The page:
At the March 17, 2016 Federal Energy Regulatory Commission (“FERC”) meeting, FERC’s Office of Energy Policy and Innovation presented a report assessing the effectiveness of FERC’s transmission investment policies, including Order No. 1000 reforms and identifying possible policy changes (“Report”). The Report includes data from 2013–2015. The report is located here and the presentation is located here. On March 17, 2016, FERC also announced a planned Technical Conference regarding competitive transmission development rates to be held on June 27–28, 2016, with details located here. The specific agenda for the Technical Conference is not yet available but the FERC notice indicates that, among other things, the Technical Conference agenda will cover the following topics: transmission cost containment provisions, the relationship of competitive transmission development to transmission incentives and other ratemaking issues.

A high level summary of issues examined in the Report is below.

Nonincumbent Participation: The Report provided data on bids or proposals for new transmission projects in the Order No. 1000 regional transmission planning processes in PJM and CAISO made by nonincumbent transmission developers.

  • In the CAISO region, between two-thirds and three-quarters of proposals in each of the three years were submitted by nonincumbents;
  • In PJM region, the nonincumbent proposals varied, from more than 60 percent of proposals in 2013 to less than 40 percent of proposals in 2014.

Levels of Transmission Infrastructure: In this analysis, FERC Staff assumed that persistent costly congestion in an area may correspond to insufficient transmission investment. To identify congestion in RTO/ISO markets, FERC Staff looked at pricing. For non-RTO/ISO market regions, the Report uses an indirect metric based on historical NERC Transmission Loading Relief (TLR) data.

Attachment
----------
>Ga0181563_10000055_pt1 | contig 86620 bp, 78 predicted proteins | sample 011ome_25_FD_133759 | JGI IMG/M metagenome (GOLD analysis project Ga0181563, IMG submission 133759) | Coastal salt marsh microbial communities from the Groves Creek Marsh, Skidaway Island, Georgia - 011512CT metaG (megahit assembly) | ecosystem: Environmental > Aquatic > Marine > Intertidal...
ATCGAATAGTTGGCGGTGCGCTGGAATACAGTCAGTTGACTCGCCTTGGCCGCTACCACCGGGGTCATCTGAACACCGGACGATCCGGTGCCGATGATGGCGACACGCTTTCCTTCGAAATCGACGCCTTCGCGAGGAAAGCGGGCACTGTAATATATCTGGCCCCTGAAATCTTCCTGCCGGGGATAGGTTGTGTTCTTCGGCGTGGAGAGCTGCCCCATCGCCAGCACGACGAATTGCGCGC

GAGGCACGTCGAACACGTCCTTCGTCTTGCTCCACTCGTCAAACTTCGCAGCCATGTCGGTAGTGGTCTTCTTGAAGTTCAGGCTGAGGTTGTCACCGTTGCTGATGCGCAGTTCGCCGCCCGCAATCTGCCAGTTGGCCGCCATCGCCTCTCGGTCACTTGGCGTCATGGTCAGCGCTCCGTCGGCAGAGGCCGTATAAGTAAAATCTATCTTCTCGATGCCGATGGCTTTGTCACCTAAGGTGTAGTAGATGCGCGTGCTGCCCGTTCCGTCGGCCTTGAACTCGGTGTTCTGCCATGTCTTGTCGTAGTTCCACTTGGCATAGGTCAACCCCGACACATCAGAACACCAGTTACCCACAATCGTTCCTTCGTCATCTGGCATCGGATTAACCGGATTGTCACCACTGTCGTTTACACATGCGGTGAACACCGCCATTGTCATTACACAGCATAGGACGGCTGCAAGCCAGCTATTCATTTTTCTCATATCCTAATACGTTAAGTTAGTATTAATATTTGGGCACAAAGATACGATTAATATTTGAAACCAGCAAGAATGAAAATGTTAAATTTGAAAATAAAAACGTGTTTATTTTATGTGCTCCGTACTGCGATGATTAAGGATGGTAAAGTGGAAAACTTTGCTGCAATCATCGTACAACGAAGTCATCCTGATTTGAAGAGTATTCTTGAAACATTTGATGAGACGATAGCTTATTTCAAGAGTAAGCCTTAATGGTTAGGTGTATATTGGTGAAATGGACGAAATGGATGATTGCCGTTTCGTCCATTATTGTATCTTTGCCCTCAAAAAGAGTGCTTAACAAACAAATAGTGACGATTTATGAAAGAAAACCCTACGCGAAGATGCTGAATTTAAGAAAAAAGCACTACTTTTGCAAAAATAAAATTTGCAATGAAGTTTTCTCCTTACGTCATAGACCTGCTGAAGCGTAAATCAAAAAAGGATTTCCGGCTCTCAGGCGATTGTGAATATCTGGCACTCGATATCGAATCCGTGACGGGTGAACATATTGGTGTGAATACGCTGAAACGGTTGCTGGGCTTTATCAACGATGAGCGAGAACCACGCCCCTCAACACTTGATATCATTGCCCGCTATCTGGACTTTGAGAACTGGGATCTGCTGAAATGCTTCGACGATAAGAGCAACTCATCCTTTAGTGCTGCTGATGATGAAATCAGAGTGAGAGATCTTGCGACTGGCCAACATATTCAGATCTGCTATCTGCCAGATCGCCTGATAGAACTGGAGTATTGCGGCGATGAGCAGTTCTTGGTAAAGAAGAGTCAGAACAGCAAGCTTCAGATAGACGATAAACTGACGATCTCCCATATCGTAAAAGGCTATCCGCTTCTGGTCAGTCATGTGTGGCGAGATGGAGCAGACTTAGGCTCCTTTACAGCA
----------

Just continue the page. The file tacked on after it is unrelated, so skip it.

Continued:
• Bilateral Market Regions: The Report concluded that overall, the SPP regions consistently experienced more TLR events per gigawatt-hour of retail load than other regions. However, FERC Staff notes that the analysis is narrow because TLRs only represent transmission limitations between Balancing Authority Areas. Moreover, the Western Interconnection does not use TLRs to manage unscheduled flows, and therefore FERC Staff did not calculate this metric for the Western Interconnection. In the future, FERC Staff intends to use data from Electric Quarterly Reports (EQR) to improve its analysis of congestion in non RTO/ISO regions.
  • RTO/ISO Regions: The Report analyzes congestion data in RTO/ISO on direct locational marginal pricing. The report details several regions that experienced significant price differentials. For example, the Report details a large number of low-priced points in the middle of the country, particularly western SPP, north-central MISO, and the Greater Chicago area, with a few instances of persistent low prices in the Northeast and California. The analysis shows the Delmarva Peninsula, Long Island, Baltimore, north-central MISO, the Upper Peninsula, and ND-SD-MN border region as having a large number of persistent high price points, with a few instances in other regions.

Comparison of Effect of FERC Policies: The Report analyzes the effect of policy changes, including Order No. 1000 policy changes, by evaluating three interrelated metrics: (1) load-weighted transmission investment; (2) load-weighted circuit-miles; and (3) circuit-miles per million dollars of investment. The Report notes the difficulty in identifying particular FERC policies that may have resulted in the observed patterns because several FERC initiatives were underway simultaneously, including the transmission planning under Order No. 890, later in Order No. 1000, and the FERC’s evolving transmission incentives policies.

The Report identifies several areas for future research to better refine the study to provide further insights into the impact of Commission policy changes over time.